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Record of Decision System (RODS)

HANFORD 100-AREA (USDOE)

Abstract

Site Name:  HANFORD 100-AREA (USDOE)
Address:  100 AREA 
City & State:  BENTON COUNTY  WA  99352
County:  BENTON
 
EPA ID:  WA3890090076
EPA Region:  10
 
NPL Status:  Currently on the Final NPL
 
ROD Type:  Record of Decision
ROD ID:  EPA/541/R-00/120
ROD Date:  01/18/2000
Operable Unit(s):  30
 
Abstract:  The Hanford Site was established during World War II as part of the "Manhattan Project" to produce plutonium for nuclear weapons. Hanford Site operations began in 1943, with USDOE facilities located throughout the Site and the City of Richland. Certain portions of the Site are known to have cultural significance and may be eligible for listing in the National Register of Historical Places.

In 1988, the Hanford Site was scored using EPA's Hazard Ranking System. As a result of the scoring, the Hanford Site was added to the National Priorities List (NPL) in November 1989 as four sites (the 100 Area, the 200 Area, the 300 Area, and the 1100 Area). Each of these areas was further divided into operable units. The 100 Area NPL site consists of the following operable units for contaminated sources such as soils, structures, debris, and burial grounds: 100-BC-1, 100-BC-2, 100-KR-1, 100-KR-2, 100-NR-1, 100-DR-1, 100-DR-2, 100-HR-1, 100-HR-2, 100-FR-1, 100-FR-2,100-IU-1, 100-IU-2, 100-IU-3, 100-IU-4 and 100-IU-5; for contaminated groundwater: 100-BC-5, 100-KR-4, 100-NR-2, 100-HR-3, and 100-FR-3.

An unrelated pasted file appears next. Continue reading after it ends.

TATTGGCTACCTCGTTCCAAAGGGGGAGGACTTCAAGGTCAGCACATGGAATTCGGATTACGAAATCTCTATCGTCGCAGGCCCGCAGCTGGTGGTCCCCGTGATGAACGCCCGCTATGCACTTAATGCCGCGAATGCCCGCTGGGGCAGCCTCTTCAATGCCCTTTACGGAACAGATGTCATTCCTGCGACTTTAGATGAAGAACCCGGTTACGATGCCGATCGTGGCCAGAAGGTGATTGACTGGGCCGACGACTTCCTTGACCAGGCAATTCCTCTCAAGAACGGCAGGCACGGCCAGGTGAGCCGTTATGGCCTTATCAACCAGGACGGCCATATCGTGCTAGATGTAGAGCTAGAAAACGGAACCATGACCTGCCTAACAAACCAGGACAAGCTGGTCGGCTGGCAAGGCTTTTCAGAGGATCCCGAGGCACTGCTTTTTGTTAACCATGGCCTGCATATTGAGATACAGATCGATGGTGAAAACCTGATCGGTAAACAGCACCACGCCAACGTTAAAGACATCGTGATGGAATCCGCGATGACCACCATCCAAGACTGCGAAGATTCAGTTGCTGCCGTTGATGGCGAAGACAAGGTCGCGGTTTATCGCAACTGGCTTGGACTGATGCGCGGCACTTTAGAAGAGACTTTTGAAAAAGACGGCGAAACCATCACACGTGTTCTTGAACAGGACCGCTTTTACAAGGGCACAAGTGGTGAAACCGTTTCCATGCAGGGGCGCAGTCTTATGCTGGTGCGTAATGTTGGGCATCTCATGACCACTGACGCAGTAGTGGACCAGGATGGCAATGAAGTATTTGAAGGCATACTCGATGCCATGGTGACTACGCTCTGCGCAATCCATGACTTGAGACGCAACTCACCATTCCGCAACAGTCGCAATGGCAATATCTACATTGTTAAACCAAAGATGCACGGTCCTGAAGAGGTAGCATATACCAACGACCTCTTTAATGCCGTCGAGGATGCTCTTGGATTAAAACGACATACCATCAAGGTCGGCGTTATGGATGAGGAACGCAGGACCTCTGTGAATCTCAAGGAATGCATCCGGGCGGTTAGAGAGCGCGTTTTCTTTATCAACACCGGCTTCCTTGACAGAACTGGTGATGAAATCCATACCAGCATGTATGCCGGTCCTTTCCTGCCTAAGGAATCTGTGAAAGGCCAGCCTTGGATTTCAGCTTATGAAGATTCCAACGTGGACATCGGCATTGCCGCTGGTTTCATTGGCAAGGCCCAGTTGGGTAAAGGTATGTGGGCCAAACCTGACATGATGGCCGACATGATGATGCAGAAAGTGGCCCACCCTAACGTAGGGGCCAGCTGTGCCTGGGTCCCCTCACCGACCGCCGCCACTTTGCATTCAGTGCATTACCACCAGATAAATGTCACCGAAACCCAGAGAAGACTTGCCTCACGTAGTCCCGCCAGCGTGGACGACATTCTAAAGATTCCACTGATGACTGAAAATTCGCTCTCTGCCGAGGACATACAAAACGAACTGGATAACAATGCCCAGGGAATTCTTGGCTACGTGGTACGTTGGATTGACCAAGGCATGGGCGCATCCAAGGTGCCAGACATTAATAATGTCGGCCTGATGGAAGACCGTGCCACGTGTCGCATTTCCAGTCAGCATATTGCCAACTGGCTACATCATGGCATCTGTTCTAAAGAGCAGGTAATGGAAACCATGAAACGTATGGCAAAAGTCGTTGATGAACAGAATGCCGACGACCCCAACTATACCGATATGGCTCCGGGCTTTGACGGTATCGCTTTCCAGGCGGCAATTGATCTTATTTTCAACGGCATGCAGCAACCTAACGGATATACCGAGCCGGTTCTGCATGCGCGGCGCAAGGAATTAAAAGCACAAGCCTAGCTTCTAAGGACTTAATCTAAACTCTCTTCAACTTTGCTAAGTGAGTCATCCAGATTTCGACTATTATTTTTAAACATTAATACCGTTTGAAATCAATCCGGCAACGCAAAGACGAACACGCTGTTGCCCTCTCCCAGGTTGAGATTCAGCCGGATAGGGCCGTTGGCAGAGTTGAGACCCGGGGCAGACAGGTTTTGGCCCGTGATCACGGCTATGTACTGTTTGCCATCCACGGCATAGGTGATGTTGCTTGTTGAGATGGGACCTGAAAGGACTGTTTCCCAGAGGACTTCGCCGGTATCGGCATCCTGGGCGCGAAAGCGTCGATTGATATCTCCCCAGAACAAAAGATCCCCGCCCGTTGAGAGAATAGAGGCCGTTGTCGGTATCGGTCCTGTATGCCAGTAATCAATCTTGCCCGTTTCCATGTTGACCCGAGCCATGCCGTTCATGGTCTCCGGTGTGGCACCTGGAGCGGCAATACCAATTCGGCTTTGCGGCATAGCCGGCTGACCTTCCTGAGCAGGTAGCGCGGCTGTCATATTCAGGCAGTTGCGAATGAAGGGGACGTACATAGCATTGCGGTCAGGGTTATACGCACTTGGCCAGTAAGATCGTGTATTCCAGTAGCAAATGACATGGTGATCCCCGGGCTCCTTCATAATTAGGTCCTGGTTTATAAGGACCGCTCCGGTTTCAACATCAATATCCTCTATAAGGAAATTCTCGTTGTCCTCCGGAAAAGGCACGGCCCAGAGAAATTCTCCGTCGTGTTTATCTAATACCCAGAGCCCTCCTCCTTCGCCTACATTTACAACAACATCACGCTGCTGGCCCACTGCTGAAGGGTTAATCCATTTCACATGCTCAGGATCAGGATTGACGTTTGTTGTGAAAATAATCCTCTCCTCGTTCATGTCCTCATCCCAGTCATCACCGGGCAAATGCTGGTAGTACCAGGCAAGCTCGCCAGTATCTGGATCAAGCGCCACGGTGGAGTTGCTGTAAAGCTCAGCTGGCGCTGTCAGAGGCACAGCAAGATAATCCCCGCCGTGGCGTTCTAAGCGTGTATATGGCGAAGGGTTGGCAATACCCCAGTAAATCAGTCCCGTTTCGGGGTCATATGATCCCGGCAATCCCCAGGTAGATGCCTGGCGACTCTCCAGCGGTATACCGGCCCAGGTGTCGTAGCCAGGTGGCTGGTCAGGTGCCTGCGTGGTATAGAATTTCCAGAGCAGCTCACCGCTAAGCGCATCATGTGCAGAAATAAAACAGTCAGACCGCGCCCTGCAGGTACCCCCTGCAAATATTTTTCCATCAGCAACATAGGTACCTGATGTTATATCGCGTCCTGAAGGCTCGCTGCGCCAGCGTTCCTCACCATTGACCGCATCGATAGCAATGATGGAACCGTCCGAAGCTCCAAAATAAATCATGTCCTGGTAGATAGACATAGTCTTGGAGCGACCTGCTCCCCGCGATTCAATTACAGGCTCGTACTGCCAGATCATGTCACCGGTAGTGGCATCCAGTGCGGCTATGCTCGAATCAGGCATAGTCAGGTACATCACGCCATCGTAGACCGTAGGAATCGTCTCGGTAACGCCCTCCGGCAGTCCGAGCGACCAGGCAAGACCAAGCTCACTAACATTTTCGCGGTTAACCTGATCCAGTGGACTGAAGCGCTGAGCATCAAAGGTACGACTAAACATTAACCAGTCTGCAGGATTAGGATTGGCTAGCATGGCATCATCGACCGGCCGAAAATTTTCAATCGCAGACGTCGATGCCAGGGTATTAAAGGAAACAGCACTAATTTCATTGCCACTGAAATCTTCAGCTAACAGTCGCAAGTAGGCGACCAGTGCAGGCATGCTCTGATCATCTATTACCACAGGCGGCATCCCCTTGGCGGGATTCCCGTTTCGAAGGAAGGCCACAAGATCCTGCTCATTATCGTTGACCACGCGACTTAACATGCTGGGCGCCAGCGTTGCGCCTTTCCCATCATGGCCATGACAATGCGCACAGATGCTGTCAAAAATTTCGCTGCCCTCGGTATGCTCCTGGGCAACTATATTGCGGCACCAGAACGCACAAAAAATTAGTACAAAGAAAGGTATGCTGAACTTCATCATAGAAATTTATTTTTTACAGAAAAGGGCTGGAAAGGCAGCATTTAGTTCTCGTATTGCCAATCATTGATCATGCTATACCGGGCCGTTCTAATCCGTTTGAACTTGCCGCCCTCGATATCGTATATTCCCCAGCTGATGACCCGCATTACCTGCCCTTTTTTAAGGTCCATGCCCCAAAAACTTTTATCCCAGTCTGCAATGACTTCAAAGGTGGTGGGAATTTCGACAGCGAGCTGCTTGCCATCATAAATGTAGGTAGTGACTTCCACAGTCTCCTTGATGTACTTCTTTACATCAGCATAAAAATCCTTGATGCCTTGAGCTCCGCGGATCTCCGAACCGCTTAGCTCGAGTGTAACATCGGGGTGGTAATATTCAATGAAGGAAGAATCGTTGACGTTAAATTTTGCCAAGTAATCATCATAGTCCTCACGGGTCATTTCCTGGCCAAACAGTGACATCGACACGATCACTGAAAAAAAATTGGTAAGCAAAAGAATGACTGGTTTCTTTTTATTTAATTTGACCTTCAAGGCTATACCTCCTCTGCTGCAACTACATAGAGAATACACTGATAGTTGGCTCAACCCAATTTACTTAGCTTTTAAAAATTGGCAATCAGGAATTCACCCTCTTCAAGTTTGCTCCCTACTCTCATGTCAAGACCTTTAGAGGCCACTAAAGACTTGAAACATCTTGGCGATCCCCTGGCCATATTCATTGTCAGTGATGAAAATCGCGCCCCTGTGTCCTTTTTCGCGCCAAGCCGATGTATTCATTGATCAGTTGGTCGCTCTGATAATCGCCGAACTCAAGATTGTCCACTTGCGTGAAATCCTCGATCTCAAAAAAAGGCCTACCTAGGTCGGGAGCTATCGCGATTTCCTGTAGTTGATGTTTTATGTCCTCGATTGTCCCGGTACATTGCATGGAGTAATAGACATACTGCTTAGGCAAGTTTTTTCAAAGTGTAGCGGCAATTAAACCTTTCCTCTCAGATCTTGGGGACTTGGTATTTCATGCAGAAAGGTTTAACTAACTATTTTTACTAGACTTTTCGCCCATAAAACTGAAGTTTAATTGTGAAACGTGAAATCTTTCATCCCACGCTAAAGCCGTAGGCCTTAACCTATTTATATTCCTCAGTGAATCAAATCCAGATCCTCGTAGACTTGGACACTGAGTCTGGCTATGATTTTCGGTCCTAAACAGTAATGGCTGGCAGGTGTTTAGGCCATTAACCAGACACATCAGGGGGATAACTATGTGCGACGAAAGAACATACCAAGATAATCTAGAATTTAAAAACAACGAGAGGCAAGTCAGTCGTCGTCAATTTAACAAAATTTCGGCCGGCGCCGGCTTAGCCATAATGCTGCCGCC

In anticipation of the NPL listing, the Department of Energy (DOE), EPA, and the Washington State Department of Ecology (Ecology) entered into a Federal Facility Agreement and Consent Order in May 1989 known as the Tri-Party Agreement. This agreement established a procedural framework and schedule for developing, implementing, and monitoring remedial response actions at Hanford. The agreement also addressed Resource Conservation and Recovery Act (RCRA) compliance and permitting.

In 1992, the Hanford Future Site working Group evaluated four future land use options for the site and recommended cleanup of sources and contaminated groundwater flow into the Columbia River as an "immediate priority." This recommendation was a key consideration in the selection of high priority liquid radioactive disposal sites for interim remedial actions. The recommendations also expressed a desire for ultimately achieving "unrestricted use" for the air, surface, subsurface, and groundwater, with the exception of the B Reactor as a museum option. That option would place the reactor itself in a "restricted" status.

The Final River Conservation Study and the Environmental Impact Statement for the Hanford Reach of the Columbia River (National Park Service 1994) proposed that the Hanford Reach of the Columbia River and approximately 102,000 acres of adjacent lands be designated as a National Wild and Scenic River and a National Wildlife Refuge, respectively.

On September 27, 1995, the Interim Record of Decision was signed for this site.